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    • CommentAuthorKDD
    • CommentTimeMay 8th 2018 edited
     
    FTD - NOTE: I wanted to post this under FTD but see no easy way to do that.

    My LO has been sliding downward with mental issues 15 years. First 10, during which he ended his career as a top scientist early due to odd behavior issues, he was diagnosed as many on this dementia journey: typical depression, anger issues, suicidality. Then, finally, the team that had been caring for him all that time, prescribing meds... diagnosed 95% probable FTD.

    Since then, for 5 years, various "top experts" in the nation say they cannot rule out FTD but cannot agree with 95% prob FTD, change his meds after he goes into extreme hostile outbreak meltdown every few months (always at my expense) and none - not one - has ever done a complete comprehensive evaluation -- the type that takes 2-3 days usually in-patient and that includes a second interview (that is, only with his significant other, me).

    Experts have given short tests -two 2-hour tests only, mainly memory, that he passes without trouble - and so he gets no dx. He has extremely high IQ, taught medical students how to give those tests, and learned all the memory tricks long long ago so can count backwards by any digit and such with no problem - long term. Tests he's been given simply do not show he can't find ketchup bottle at front of refrigerator, or his keys under a paper of his, or his credit card he left at the store, or my birthday, or sometimes, even how to put two batteries into a flashlight...

    Experts say it could be an array of diseases resulting in similar FTD behaviors, but medical searches show me none have all the FTD signs he exhibits. eg - Does bipolar cause people to put things in weird places, ask where things are every day, binge for months on same weird food secretly in his bedroom, spend most of every day making lists, show zero interest in life around us, suggest off the wall complicated ways to do something that takes seconds to do, scream if interrupted while doing a task because he gets confused, get lost in store or driving familiar route - and go totally off the planet after prescribed and taking Alzheimer's med...?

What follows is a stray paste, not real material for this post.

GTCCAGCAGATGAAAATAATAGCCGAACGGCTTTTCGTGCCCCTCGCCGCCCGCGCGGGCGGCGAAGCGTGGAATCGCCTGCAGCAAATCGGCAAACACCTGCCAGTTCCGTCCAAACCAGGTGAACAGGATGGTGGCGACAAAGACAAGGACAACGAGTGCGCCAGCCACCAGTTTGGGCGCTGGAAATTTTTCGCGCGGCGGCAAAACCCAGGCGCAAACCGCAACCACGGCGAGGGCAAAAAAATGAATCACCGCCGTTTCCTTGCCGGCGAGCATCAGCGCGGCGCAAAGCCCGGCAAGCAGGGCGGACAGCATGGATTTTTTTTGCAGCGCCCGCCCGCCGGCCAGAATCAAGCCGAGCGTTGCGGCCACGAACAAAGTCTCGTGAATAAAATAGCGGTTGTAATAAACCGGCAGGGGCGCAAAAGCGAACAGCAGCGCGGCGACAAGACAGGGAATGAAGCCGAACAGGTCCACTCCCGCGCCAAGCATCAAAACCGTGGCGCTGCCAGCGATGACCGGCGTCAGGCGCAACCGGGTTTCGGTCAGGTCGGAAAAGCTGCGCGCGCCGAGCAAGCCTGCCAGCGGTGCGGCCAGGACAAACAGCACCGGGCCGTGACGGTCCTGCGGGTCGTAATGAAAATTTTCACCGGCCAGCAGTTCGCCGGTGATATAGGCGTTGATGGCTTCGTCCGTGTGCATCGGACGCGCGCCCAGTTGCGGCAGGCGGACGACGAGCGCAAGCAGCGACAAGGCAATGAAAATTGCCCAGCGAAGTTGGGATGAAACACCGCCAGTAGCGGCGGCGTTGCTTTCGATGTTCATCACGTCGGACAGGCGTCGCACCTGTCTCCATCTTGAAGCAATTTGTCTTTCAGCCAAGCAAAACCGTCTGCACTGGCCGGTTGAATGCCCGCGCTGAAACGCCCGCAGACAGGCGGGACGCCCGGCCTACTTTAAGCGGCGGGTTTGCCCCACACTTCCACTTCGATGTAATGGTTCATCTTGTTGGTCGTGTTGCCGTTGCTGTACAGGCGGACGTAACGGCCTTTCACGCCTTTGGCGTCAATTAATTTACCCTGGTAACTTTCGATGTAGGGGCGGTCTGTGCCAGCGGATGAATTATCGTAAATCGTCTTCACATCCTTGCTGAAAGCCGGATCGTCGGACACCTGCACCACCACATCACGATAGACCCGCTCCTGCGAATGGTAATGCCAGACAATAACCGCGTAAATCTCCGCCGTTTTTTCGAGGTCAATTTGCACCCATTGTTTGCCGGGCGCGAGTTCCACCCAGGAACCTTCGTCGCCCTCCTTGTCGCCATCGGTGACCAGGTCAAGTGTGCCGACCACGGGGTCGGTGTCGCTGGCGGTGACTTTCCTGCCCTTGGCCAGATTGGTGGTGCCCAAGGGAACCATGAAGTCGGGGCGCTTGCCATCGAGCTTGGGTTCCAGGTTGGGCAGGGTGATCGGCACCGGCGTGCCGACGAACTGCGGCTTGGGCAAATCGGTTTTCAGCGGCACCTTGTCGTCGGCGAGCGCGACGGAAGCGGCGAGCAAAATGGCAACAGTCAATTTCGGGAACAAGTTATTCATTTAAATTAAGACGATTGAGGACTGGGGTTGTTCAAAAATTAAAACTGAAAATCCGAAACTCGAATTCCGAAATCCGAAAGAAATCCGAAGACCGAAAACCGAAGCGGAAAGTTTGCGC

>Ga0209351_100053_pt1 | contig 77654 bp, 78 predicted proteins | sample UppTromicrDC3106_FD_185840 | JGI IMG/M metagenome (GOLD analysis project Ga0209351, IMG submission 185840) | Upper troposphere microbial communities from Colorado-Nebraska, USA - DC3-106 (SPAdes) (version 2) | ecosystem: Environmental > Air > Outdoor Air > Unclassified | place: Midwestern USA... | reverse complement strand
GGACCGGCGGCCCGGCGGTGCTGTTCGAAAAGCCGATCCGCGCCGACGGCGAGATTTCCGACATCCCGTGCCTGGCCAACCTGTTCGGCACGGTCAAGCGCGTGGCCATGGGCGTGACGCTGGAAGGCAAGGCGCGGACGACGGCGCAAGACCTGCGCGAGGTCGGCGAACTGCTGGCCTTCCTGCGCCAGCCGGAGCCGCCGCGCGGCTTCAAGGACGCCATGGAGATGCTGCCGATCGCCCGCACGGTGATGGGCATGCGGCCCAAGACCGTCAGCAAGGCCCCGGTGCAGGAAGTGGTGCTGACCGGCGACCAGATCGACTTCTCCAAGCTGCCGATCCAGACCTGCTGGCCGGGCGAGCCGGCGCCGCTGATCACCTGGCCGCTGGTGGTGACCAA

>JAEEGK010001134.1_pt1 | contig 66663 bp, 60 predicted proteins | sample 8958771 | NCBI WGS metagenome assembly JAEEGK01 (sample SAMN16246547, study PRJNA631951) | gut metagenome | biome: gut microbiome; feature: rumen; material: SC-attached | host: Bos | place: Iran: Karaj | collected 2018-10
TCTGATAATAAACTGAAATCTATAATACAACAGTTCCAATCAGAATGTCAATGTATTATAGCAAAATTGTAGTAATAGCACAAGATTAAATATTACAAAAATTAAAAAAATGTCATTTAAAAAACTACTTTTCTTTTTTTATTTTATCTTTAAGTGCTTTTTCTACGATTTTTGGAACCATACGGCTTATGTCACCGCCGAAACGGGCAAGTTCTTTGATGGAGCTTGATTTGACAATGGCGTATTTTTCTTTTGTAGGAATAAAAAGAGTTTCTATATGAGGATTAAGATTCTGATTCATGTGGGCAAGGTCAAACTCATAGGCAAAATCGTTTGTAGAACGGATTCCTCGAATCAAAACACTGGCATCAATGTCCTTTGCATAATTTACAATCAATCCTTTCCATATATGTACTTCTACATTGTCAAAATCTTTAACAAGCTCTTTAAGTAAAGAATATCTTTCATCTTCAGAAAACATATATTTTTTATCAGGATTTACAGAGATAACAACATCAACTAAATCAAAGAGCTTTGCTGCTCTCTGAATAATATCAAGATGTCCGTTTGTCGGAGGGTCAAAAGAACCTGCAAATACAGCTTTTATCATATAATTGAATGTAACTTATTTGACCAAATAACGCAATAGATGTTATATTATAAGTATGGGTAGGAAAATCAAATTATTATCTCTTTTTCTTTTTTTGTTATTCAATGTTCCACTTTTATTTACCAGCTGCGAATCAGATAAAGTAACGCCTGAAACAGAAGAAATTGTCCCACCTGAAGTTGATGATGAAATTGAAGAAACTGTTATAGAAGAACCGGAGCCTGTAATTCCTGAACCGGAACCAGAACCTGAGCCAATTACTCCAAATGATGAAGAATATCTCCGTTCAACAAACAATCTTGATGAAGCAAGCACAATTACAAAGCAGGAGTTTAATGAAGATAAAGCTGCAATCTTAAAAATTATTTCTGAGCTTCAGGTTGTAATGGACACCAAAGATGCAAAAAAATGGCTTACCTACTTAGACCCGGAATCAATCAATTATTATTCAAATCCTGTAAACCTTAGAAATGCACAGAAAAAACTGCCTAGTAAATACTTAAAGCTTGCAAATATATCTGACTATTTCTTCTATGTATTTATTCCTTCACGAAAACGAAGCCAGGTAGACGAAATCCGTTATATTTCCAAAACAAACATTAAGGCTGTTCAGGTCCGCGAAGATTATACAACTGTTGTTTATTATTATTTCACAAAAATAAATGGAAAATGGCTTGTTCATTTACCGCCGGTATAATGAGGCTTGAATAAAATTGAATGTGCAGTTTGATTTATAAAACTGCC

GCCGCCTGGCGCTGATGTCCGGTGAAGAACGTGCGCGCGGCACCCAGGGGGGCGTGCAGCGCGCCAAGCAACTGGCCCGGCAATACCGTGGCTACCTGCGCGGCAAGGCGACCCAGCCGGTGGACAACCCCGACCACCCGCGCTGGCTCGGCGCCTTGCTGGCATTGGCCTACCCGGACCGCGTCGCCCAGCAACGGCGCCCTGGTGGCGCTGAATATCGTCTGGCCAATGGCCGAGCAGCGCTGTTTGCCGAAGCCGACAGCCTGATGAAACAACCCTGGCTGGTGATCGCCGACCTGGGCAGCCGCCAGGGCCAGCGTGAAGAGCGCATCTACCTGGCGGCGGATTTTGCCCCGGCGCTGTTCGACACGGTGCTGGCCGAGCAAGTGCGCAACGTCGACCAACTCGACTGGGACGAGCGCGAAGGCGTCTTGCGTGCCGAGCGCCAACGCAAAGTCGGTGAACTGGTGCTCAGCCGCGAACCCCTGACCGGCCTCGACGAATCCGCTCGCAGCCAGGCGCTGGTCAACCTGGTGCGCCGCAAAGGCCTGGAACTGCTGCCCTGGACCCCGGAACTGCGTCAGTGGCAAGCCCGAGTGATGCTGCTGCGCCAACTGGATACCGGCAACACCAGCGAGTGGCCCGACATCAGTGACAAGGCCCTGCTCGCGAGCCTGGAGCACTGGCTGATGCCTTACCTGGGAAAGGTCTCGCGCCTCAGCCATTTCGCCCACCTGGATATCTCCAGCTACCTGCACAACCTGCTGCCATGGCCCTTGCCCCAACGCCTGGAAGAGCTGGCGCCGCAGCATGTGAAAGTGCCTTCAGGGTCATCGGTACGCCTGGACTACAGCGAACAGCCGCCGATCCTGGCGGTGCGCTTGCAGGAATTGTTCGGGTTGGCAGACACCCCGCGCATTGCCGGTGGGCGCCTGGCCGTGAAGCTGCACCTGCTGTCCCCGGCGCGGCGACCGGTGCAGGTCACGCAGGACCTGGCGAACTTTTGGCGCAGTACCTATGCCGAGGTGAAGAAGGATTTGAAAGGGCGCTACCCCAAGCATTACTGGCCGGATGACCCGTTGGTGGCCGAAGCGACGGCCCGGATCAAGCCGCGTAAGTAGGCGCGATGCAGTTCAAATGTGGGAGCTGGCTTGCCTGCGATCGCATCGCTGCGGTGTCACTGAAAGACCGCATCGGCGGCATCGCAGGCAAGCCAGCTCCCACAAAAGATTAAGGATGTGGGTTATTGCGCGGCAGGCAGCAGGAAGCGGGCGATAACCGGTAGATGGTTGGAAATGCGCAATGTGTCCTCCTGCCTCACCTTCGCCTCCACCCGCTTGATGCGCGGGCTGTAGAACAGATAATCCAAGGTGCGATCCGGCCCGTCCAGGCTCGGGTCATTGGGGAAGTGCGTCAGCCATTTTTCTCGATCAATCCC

Every better aging clinic says an accurate diagnosis is required to design a proper treatment plan and for the family to plan through to end.
    I contend that specialists 5 years ago, those who knew him best and watched his decline over 10 years, were correct: FTDbv. No other disease experts claim it could be include behaviors as bizarre and typical as FTD - and he has all of those - every single one.

    The last top neuropscychologist (with a prestigious head position in her state), who also said she could not diagnose my LO, said she could not rule out FTD, yet did not refer for all the tests to rule out FTD -- actually asked me, I kid you not, why a diagnosis was important. (Good grief.)

    She also said because his condition prevented reasoning with him, she could not counsel him, but could help me cope through to his end because it is so tough. Why can't anyone reason with him? End of what? I need a dx like everyone else does for their LOs.

    Does anyone here by any chance know a sympathetic, independent, geriatric specialist who would likely refer my LO for the 2 to 3-day comprehensive test at the link below, that rules out FTD? So far, despite repeatedly saying they "cannot rule out FTD" ( due to his many signs of it), even UCSF heads have failed to even suggest all these tests that do rule it out.